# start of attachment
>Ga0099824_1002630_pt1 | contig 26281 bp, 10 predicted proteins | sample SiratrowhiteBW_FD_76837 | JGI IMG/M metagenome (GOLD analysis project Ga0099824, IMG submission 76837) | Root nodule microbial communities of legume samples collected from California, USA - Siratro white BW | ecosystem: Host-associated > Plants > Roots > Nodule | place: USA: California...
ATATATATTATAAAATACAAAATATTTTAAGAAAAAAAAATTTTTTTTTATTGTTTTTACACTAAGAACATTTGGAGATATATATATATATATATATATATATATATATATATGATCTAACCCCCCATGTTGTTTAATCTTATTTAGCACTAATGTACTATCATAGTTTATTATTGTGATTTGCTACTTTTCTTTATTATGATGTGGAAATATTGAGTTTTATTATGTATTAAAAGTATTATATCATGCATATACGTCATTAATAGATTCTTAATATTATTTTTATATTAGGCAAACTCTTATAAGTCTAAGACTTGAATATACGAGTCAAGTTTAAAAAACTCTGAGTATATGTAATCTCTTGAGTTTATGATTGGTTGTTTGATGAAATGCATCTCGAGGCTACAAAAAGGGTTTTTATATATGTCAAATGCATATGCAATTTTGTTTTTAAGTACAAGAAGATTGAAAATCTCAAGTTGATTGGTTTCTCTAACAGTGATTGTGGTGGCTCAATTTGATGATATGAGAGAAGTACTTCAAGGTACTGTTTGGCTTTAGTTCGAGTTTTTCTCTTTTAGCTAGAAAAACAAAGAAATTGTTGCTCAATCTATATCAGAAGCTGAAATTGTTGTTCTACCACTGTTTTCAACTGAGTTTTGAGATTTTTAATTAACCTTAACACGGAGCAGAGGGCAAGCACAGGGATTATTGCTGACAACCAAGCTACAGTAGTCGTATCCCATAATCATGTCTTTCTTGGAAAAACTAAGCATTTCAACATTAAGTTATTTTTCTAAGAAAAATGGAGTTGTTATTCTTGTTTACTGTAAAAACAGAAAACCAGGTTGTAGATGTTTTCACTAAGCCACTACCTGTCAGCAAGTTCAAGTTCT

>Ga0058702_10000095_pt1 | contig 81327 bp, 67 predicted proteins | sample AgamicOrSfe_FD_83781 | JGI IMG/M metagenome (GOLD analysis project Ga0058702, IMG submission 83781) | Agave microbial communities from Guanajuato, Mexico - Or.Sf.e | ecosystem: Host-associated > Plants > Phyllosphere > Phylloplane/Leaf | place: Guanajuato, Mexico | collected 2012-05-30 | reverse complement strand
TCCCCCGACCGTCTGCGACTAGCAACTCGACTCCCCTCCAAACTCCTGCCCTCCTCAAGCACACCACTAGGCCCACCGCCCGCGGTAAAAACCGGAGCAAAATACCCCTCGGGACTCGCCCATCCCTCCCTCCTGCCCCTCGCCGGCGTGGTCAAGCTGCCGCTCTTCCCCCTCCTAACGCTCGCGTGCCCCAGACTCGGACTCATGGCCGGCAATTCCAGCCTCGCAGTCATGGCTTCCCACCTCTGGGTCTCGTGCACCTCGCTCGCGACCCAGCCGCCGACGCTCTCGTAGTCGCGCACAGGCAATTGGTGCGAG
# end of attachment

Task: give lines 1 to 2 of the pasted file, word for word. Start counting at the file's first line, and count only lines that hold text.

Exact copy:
>Ga0099824_1002630_pt1 | contig 26281 bp, 10 predicted proteins | sample SiratrowhiteBW_FD_76837 | JGI IMG/M metagenome (GOLD analysis project Ga0099824, IMG submission 76837) | Root nodule microbial communities of legume samples collected from California, USA - Siratro white BW | ecosystem: Host-associated > Plants > Roots > Nodule | place: USA: California...
ATATATATTATAAAATACAAAATATTTTAAGAAAAAAAAATTTTTTTTTATTGTTTTTACACTAAGAACATTTGGAGATATATATATATATATATATATATATATATATATATGATCTAACCCCCCATGTTGTTTAATCTTATTTAGCACTAATGTACTATCATAGTTTATTATTGTGATTTGCTACTTTTCTTTATTATGATGTGGAAATATTGAGTTTTATTATGTATTAAAAGTATTATATCATGCATATACGTCATTAATAGATTCTTAATATTATTTTTATATTAGGCAAACTCTTATAAGTCTAAGACTTGAATATACGAGTCAAGTTTAAAAAACTCTGAGTATATGTAATCTCTTGAGTTTATGATTGGTTGTTTGATGAAATGCATCTCGAGGCTACAAAAAGGGTTTTTATATATGTCAAATGCATATGCAATTTTGTTTTTAAGTACAAGAAGATTGAAAATCTCAAGTTGATTGGTTTCTCTAACAGTGATTGTGGTGGCTCAATTTGATGATATGAGAGAAGTACTTCAAGGTACTGTTTGGCTTTAGTTCGAGTTTTTCTCTTTTAGCTAGAAAAACAAAGAAATTGTTGCTCAATCTATATCAGAAGCTGAAATTGTTGTTCTACCACTGTTTTCAACTGAGTTTTGAGATTTTTAATTAACCTTAACACGGAGCAGAGGGCAAGCACAGGGATTATTGCTGACAACCAAGCTACAGTAGTCGTATCCCATAATCATGTCTTTCTTGGAAAAACTAAGCATTTCAACATTAAGTTATTTTTCTAAGAAAAATGGAGTTGTTATTCTTGTTTACTGTAAAAACAGAAAACCAGGTTGTAGATGTTTTCACTAAGCCACTACCTGTCAGCAAGTTCAAGTTCT